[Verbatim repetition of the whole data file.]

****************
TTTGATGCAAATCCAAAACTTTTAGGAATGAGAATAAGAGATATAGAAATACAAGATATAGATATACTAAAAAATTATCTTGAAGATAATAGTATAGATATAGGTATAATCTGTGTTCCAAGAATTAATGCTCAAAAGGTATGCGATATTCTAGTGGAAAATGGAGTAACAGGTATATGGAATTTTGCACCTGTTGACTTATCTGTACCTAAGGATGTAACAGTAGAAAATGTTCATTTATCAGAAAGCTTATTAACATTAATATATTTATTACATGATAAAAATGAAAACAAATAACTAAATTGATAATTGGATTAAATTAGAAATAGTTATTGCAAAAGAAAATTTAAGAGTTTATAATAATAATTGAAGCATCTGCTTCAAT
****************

TTTGATGCAAATCCAAAACTTTTAGGAATGAGAATAAGAGATATAGAAATACAAGATATAGATATACTAAAAAATTATCTTGAAGATAATAGTATAGATATAGGTATAATCTGTGTTCCAAGAATTAATGCTCAAAAGGTATGCGATATTCTAGTGGAAAATGGAGTAACAGGTATATGGAATTTTGCACCTGTTGACTTATCTGTACCTAAGGATGTAACAGTAGAAAATGTTCATTTATCAGAAAGCTTATTAACATTAATATATTTATTACATGATAAAAATGAAAACAAATAACTAAATTGATAATTGGATTAAATTAGAAATAGTTATTGCAAAAGAAAATTTAAGAGTTTATAATAATAATTGAAGCATCTGCTTCAAT